“I insist that the machine be opened for my examination.”

“I suppose that you would say that if a man were concealed inside, the bet would be cancelled.” Herr Heitzmann had ordered a second glass of beer, and was leaning against the bar watching the game.

“Of course. My bet was that a machine could not defeat me. I am well aware that certain human players can.”

“But conversely, if there is no man in the machine, the bet stands?”


“Very well.” Herr Heitzmann walked to the machine, twisted four catches on one side, and with the help of some onlookers removed the entire panel. It was of brass, like the rest of the machine; but because the metal was thin, not so heavy as it appeared.

There was more room inside than might have been thought, yet withall a considerable amount of mechanism: things like shingles the size of little table tops, all covered with patterns like writing (Lame Hans has told me since that these are called circuit cards). And gears and motors and the like.

When Professor Baumeister had poked among all these mechanical parts for half a minute, Herr Heitzmann asked: “Are you satisfied?”

“Yes,” answered Professor Baumeister, straightening up. “There is no one in there.”

“But I am not,” said Herr Heitzmann, and he walked with long strides to the other side of the machine. Everyone crowded around him as he released the catches on that side, lifted away the panel, and stood it against the wall. “Now,” he said, “you can see completely through my machine—isn’t that right? Look, do you see Doctor Eckardt? Do you see me? Wave to us.”

“I am satisfied,” Professor Baumeister said. “Let us go on with the game.”

“The machine has already taken its move. You may think about your next one while these gentlemen help me replace the panels.”

Professor Baumeister was beaten in twenty-two moves. Albricht the moneylender then asked if he could play without betting, and when this was refused by Herr Heitzmann, bet a kilomark and was beaten in fourteen moves. Herr Heitzmann asked then if anyone else would play, and when no one replied, requested that the same men who carried the machine into the inn assist him in putting it away again.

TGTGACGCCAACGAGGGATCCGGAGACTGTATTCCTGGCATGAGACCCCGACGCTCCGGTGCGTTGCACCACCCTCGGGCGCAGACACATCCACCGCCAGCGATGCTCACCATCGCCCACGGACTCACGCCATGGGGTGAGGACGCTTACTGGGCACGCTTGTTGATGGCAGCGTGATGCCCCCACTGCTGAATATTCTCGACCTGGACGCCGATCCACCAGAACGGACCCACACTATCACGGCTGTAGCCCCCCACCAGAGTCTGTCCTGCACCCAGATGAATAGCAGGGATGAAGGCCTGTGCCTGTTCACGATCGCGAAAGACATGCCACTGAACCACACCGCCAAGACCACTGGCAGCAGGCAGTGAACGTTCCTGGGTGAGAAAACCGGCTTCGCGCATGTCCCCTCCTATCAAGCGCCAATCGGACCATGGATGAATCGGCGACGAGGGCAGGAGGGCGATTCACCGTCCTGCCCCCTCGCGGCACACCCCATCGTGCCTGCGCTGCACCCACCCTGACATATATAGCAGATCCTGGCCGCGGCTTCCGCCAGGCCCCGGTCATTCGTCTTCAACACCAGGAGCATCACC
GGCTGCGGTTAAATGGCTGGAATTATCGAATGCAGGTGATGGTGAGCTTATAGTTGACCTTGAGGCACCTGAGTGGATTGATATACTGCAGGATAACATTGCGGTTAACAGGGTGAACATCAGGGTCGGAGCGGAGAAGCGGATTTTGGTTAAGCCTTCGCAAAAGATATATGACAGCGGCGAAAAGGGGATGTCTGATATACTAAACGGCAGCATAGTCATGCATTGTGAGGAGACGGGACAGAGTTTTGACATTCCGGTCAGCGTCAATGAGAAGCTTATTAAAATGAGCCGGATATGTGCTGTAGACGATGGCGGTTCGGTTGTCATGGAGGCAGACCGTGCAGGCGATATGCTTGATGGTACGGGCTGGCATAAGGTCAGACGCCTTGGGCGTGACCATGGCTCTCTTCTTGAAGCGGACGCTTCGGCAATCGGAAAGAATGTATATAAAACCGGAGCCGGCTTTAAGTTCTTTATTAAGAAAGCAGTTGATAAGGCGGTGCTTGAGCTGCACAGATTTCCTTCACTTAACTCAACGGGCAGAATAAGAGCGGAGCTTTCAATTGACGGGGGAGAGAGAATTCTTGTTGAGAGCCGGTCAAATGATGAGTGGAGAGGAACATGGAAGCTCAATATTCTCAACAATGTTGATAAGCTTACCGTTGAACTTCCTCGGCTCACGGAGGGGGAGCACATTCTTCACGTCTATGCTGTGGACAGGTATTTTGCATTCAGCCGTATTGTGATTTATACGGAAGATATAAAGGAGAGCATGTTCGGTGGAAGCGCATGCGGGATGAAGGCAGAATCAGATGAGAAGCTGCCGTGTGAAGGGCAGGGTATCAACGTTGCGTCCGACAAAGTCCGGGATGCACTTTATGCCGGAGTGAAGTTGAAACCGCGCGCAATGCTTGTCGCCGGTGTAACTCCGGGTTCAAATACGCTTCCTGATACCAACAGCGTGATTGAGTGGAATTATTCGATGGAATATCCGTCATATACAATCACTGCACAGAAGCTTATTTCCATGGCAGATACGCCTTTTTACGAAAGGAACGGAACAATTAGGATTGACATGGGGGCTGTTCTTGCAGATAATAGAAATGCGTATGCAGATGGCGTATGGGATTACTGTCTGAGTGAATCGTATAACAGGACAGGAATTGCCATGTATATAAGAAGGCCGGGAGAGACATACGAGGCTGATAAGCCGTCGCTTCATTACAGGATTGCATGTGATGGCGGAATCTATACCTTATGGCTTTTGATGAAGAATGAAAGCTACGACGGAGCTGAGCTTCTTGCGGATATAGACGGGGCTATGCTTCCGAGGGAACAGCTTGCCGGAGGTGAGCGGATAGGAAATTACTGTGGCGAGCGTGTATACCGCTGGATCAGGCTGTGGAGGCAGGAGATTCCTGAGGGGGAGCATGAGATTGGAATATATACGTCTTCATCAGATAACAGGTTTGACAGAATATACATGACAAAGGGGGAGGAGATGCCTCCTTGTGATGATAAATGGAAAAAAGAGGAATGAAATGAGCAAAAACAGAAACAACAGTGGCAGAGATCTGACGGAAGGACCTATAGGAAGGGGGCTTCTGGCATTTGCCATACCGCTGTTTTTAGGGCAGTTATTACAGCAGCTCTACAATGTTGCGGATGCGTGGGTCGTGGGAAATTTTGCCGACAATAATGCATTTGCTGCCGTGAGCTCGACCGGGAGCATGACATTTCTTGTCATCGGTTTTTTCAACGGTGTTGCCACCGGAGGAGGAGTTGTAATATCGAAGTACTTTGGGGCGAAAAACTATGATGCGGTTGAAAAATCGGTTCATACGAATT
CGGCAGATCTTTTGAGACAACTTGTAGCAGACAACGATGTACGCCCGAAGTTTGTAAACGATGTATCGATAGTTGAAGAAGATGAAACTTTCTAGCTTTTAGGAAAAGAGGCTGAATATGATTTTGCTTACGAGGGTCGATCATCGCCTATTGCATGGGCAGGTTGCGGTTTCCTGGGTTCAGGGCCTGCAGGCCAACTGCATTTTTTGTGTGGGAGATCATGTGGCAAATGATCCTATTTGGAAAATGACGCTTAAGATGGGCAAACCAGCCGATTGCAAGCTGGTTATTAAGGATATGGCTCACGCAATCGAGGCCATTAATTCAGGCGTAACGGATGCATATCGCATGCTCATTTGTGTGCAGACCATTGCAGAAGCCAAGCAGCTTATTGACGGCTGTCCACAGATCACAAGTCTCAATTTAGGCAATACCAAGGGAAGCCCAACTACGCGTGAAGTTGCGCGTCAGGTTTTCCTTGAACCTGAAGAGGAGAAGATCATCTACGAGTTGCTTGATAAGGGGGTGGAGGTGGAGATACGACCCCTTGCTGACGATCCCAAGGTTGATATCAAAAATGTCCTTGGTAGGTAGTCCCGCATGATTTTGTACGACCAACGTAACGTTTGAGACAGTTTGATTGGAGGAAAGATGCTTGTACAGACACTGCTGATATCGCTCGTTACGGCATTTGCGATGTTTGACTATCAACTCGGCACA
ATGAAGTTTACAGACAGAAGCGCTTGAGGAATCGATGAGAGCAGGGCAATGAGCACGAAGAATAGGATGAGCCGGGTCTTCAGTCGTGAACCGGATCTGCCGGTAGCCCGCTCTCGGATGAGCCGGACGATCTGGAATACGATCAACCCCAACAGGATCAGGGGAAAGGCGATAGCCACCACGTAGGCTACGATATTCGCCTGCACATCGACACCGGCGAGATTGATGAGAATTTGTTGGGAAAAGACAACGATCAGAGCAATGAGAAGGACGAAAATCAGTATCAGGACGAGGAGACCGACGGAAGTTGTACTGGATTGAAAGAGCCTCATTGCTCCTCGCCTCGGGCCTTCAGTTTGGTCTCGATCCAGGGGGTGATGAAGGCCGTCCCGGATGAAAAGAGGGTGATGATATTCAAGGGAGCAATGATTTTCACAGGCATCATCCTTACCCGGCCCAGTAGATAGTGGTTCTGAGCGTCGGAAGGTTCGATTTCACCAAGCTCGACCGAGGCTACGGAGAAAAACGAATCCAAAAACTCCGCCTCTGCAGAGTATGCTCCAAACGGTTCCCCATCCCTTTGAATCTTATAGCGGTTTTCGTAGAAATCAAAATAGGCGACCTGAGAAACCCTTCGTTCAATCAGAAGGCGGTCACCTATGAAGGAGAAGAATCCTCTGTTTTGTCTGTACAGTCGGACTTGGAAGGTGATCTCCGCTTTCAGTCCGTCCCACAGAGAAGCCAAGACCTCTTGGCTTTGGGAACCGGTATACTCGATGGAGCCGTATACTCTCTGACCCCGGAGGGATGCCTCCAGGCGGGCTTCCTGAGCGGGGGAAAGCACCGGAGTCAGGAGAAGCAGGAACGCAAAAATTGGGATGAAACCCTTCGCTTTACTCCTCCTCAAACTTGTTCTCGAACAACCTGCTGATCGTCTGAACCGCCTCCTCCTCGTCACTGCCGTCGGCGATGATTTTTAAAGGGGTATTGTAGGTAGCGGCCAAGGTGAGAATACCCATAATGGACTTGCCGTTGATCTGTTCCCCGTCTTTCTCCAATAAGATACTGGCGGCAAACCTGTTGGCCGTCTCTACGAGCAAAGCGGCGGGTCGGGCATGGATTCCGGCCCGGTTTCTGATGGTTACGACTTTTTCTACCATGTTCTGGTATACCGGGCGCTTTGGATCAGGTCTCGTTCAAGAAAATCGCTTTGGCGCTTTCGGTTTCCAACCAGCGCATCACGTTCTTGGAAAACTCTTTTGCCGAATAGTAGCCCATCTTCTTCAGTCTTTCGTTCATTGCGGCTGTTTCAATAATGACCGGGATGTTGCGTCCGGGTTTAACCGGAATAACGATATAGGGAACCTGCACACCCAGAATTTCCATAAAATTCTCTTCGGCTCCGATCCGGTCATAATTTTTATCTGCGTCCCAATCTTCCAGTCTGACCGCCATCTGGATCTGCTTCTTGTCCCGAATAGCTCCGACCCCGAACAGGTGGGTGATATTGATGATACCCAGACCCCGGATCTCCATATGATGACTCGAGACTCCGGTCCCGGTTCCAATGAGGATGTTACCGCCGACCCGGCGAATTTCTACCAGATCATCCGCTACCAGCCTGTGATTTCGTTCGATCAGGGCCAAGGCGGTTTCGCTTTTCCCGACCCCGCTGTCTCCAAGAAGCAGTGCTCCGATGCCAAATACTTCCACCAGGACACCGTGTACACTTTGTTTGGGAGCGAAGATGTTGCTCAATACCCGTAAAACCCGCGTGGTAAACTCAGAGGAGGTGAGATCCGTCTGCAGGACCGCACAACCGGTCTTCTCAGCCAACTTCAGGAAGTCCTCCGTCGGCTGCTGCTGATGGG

“Wait,” said Professor Baumeister.

Herr Heitzmann smiled. “You mean to play again?”

“No. I want to buy your machine. On behalf of the University.”

Herr Heitzmann sat down and looked serious. “I doubt that I could sell it to you. I had hoped to make a good sum in Dresden before selling it there.”

“Five hundred kilomarks.”

Herr Heitzmann shook his head. “That is a fair proposition,” he said, “and I thank you for making it. But I cannot accept.”

“Seven hundred and fifty,” Professor Baumeister said. “That is my final offer.”

“In gold?”

“In a draft on an account the University maintains in Furstenwald—you can present it there for gold the first thing in the morning.”

“You must understand,” said Herr Heitzmann, “that the machine requires a certain amount of care, or it will not perform properly.”

“I am buying it as is,” said Professor Baumeister. “As it stands here before us.”

“Done, then,” said Herr Heitzmann, and he put out his hand.

The board was folded away, and six stout fellows carried the machine into the professor’s room for safekeeping, where he remained with it for an hour or more. When he returned to the inn parlor at last, Doctor Eckardt asked if he had been playing chess again.

Professor Baumeister nodded. “Three games.”

“Did you win?”

“No, I lost them all. Where is the showman?”

“Gone,” said Father Karl, who was sitting near them. “He left as soon as you took the machine to your room.”

Doctor Eckardt said, “I thought he planned to stay the night here.”

“So did I,” said Father Karl. “And I confess I believed the machine would not function without him. I was surprised to hear that our friend the professor had been playing in private.”

Just then a small, twisted man, with a large head crowned with wild black hair, limped into the inn parlor. It was Lame Hans, but no one knew that then. He asked Scheer the innkeeper for a room.

Scheer smiled. “Sitting rooms on the first floor are a hundred marks,” he said. He could see by Lame Hans’ worn clothes that he could not afford a sitting room.

“Something cheaper.”

“My regular rooms are thirty marks. Or I can let you have a garret for ten.”